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Virginia delegates pass bill banning chip implants as ‘mark of the beast’

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Concerns over privacy have aligned with apocalyptic Biblical prophecy in a proposed Virginia law that limits the use of microchip implants on humans because of a lawmaker’s concern that the chips will prove to be the Antichrist’s “mark of the beast.”

On Wednesday, Virginia’s House of Delegates passed a bill that forbids companies from forcing their employees to be implanted with tracking devices, a move likely to be applauded by civil libertarians.

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But Virginia state Delegate Mark Cole’s reasons for proposing the law have as much to do with the Book of Revelation as they do with concerns over privacy in the digital age.

Cole says he is concerned that the implants will turn out to be the “mark of the beast” worn by Satan’s minions.

“My understanding — I’m not a theologian — but there’s a prophecy in the Bible that says you’ll have to receive a mark, or you can neither buy nor sell things in end times,” Cole said, as quoted at the Washington Post. “Some people think these computer chips might be that mark.”

Cole is not alone in making that assertion. Evangelical Outreach, a Web site run by pastor Dan Corner, states that “[w]ith modern technology, it is very possible that this mark may be directly linked with a computer chip.”

“Radio frequency identification (RFID) implants are currently the prime candidate for this beastly technology,” says the Riding the Beast blog.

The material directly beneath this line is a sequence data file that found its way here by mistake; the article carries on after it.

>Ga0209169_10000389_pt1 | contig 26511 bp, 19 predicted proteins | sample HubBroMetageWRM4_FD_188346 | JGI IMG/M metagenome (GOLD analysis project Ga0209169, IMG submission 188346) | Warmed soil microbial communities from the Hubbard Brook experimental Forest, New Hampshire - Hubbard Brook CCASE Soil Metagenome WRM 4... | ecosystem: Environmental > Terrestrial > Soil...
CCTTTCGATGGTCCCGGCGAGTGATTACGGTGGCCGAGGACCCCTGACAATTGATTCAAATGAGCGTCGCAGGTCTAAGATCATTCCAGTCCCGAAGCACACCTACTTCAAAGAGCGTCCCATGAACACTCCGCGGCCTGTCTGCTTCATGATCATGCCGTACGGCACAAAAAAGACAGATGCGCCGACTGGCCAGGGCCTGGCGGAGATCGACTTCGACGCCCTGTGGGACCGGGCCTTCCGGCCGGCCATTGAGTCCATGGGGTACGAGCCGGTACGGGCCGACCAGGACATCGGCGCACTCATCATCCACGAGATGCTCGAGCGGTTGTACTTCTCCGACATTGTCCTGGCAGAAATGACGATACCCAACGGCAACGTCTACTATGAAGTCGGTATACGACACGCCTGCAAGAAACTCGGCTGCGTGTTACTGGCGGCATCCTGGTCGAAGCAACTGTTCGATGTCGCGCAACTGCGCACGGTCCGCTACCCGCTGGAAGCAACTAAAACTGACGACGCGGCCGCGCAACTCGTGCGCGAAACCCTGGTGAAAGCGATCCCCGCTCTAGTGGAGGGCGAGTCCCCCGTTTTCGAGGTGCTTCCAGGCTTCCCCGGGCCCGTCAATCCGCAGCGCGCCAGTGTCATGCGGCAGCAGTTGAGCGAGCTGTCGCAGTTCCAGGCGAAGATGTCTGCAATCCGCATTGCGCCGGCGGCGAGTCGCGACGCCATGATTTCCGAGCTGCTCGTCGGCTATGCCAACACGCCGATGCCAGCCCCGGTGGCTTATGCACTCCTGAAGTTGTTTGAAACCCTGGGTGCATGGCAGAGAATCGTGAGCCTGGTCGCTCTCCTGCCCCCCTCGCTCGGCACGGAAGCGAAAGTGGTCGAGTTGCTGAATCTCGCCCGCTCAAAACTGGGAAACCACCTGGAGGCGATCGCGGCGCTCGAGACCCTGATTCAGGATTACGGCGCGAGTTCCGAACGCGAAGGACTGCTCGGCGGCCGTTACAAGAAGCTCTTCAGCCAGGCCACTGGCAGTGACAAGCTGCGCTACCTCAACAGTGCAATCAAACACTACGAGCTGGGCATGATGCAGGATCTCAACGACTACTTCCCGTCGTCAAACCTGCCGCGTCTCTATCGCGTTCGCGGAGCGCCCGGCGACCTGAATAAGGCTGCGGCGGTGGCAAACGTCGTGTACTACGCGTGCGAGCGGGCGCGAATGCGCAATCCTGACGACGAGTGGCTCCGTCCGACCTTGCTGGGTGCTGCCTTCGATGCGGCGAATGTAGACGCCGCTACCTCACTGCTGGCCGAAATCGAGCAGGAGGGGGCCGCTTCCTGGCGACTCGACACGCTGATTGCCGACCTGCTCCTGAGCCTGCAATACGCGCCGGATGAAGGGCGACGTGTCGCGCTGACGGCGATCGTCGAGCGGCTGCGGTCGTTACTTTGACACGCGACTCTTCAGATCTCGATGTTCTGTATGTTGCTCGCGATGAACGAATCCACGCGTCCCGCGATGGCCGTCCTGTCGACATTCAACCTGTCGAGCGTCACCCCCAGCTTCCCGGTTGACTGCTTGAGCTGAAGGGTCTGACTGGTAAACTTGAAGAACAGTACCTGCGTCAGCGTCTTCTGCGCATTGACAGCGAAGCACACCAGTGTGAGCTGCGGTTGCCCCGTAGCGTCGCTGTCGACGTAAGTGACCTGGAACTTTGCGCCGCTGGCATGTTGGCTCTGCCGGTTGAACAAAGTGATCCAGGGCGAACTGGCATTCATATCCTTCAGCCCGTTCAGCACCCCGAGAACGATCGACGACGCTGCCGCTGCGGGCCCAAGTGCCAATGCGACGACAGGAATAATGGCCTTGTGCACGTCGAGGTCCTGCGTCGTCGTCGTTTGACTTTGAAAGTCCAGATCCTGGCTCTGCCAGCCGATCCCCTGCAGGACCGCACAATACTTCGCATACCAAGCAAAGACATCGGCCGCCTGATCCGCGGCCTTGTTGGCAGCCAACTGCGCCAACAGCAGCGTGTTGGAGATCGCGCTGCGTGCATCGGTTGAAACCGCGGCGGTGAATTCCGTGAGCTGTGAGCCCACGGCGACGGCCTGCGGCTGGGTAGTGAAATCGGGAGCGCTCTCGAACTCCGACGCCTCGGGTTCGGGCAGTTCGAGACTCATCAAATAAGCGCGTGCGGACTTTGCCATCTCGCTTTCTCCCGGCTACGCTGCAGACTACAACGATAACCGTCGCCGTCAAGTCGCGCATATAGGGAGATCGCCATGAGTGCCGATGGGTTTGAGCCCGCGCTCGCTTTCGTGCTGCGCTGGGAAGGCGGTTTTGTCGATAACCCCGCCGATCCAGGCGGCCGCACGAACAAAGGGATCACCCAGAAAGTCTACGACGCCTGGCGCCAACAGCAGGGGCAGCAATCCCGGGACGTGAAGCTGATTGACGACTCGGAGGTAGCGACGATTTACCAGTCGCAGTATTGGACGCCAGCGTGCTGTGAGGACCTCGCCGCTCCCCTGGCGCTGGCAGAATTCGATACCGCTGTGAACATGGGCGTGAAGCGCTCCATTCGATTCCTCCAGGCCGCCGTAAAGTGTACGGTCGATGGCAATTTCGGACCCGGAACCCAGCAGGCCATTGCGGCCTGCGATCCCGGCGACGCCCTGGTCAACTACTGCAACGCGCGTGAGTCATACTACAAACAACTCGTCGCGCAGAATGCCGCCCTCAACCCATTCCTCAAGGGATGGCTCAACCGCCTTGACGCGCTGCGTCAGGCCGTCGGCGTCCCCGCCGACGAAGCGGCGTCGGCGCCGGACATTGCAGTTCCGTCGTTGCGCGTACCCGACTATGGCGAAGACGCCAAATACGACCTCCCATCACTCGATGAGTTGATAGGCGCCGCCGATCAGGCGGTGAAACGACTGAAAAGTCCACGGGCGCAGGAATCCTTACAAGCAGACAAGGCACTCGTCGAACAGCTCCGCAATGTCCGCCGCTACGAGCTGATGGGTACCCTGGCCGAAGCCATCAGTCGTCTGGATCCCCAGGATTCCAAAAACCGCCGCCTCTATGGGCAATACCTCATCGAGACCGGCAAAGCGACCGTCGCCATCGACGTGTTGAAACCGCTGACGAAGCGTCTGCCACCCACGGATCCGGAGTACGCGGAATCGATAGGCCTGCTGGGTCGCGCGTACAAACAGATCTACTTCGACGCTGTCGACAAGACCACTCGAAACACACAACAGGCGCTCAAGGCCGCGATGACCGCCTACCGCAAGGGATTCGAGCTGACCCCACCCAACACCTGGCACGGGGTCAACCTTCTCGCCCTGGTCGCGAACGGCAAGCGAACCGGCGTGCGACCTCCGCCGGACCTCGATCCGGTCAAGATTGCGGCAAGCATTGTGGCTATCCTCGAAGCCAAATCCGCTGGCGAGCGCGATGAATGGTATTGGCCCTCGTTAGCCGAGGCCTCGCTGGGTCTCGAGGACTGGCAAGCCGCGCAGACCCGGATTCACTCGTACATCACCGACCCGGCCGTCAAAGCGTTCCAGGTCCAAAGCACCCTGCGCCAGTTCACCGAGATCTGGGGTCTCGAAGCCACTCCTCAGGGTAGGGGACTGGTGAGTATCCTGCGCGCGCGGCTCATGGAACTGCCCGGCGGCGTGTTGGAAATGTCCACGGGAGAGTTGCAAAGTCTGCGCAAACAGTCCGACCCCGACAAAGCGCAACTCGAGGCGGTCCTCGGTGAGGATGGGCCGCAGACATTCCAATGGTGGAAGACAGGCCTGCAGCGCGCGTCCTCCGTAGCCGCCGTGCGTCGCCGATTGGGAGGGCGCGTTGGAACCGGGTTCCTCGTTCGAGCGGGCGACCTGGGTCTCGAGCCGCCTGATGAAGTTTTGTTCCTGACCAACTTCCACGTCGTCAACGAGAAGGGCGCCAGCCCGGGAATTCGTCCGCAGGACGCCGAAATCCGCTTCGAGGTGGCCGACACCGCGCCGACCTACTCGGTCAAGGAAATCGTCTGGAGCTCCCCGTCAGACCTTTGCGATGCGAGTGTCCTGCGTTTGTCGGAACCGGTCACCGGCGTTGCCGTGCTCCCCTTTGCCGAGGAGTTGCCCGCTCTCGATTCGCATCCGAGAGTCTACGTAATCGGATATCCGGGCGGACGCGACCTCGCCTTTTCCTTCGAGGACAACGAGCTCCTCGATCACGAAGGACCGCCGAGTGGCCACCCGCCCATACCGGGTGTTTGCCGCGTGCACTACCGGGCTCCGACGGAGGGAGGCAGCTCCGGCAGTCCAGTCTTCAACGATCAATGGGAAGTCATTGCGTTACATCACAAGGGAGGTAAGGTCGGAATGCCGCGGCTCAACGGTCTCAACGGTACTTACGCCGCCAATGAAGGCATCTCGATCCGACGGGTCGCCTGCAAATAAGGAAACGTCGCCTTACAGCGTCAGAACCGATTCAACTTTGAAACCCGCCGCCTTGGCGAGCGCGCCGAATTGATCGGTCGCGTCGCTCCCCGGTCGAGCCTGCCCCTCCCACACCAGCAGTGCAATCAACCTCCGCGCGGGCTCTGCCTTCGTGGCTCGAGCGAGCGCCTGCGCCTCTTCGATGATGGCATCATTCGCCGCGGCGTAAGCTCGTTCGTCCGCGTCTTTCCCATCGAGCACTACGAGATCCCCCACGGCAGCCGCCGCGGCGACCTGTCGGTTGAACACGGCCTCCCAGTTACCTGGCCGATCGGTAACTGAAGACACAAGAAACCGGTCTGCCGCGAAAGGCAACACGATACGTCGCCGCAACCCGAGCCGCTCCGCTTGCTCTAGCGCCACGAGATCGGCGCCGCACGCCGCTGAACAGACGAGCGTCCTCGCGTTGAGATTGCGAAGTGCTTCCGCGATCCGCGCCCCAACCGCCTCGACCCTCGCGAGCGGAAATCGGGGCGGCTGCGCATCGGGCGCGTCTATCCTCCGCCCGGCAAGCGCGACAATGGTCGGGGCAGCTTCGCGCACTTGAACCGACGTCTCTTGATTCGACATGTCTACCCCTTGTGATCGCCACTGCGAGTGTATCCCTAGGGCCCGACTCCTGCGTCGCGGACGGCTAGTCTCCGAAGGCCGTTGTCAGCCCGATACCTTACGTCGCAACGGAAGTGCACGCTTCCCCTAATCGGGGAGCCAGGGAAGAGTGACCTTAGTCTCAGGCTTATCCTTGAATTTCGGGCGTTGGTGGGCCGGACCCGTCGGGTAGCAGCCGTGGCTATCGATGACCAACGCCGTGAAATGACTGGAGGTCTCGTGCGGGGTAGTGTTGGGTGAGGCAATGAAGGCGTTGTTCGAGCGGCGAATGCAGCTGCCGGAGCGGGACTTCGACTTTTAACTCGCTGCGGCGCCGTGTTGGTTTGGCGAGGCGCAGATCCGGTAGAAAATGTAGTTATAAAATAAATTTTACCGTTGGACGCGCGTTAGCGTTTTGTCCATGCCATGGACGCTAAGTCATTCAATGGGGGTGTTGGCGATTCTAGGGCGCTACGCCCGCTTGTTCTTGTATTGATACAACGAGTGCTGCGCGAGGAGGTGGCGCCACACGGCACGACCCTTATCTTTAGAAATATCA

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David Neff, editor of Christianity Today, says that “this is part of a larger attempt to constantly read current history in the light of the symbolic language of the Book of Revelation,” according to the Post.

Opponents of Cole’s measure argue that it’s “a solution in search of a problem,” the Fredericksburg Free Lance-Star reports.

Virginia Democratic delegate Bob Brink said: “As I went door to door, there were a number of issues that never came up. I didn’t hear anything about the danger of an asteroid striking the earth or about the menace of forced implantation of microchips in humans.”

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But Cole says it was his constituents who brought the issue to his attention. He says people are concerned that chip implants will replace employee ID badges in offices.

If passed by the full legislature, Virginia will become the fourth state in the US to have such a law. California, Missouri and Georgia have all passed a similar measure, or are working to pass one.

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Momentum behind microchip implants has been building for years. Perhaps most significantly, Florida-based VeriChip introduced an implant in 2001 that can store medical data. The FDA approved the technology for use in humans in 2004.


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